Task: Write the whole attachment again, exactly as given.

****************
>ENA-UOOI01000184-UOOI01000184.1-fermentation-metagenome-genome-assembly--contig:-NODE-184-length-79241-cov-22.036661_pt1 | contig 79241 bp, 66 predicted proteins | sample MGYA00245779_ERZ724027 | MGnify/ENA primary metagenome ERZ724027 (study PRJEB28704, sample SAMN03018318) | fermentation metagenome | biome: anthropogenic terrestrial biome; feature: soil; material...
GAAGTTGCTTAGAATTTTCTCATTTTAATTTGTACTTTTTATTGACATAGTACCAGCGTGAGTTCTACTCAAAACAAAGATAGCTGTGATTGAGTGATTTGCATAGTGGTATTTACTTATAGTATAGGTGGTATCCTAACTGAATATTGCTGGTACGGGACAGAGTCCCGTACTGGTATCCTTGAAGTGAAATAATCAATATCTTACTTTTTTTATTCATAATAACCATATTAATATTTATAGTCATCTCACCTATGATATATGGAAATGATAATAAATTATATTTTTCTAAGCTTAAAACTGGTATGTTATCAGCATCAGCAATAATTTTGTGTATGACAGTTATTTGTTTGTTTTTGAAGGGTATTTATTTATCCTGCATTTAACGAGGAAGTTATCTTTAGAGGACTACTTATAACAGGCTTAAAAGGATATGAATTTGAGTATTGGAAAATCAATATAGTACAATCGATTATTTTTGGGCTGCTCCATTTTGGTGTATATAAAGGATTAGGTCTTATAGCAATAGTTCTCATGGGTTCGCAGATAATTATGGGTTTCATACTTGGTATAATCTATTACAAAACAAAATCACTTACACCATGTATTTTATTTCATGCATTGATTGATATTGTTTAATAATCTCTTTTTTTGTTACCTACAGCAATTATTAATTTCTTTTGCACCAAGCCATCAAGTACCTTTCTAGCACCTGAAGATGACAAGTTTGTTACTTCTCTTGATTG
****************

>ENA-UOOI01000184-UOOI01000184.1-fermentation-metagenome-genome-assembly--contig:-NODE-184-length-79241-cov-22.036661_pt1 | contig 79241 bp, 66 predicted proteins | sample MGYA00245779_ERZ724027 | MGnify/ENA primary metagenome ERZ724027 (study PRJEB28704, sample SAMN03018318) | fermentation metagenome | biome: anthropogenic terrestrial biome; feature: soil; material...
GAAGTTGCTTAGAATTTTCTCATTTTAATTTGTACTTTTTATTGACATAGTACCAGCGTGAGTTCTACTCAAAACAAAGATAGCTGTGATTGAGTGATTTGCATAGTGGTATTTACTTATAGTATAGGTGGTATCCTAACTGAATATTGCTGGTACGGGACAGAGTCCCGTACTGGTATCCTTGAAGTGAAATAATCAATATCTTACTTTTTTTATTCATAATAACCATATTAATATTTATAGTCATCTCACCTATGATATATGGAAATGATAATAAATTATATTTTTCTAAGCTTAAAACTGGTATGTTATCAGCATCAGCAATAATTTTGTGTATGACAGTTATTTGTTTGTTTTTGAAGGGTATTTATTTATCCTGCATTTAACGAGGAAGTTATCTTTAGAGGACTACTTATAACAGGCTTAAAAGGATATGAATTTGAGTATTGGAAAATCAATATAGTACAATCGATTATTTTTGGGCTGCTCCATTTTGGTGTATATAAAGGATTAGGTCTTATAGCAATAGTTCTCATGGGTTCGCAGATAATTATGGGTTTCATACTTGGTATAATCTATTACAAAACAAAATCACTTACACCATGTATTTTATTTCATGCATTGATTGATATTGTTTAATAATCTCTTTTTTTGTTACCTACAGCAATTATTAATTTCTTTTGCACCAAGCCATCAAGTACCTTTCTAGCACCTGAAGATGACAAGTTTGTTACTTCTCTTGATTG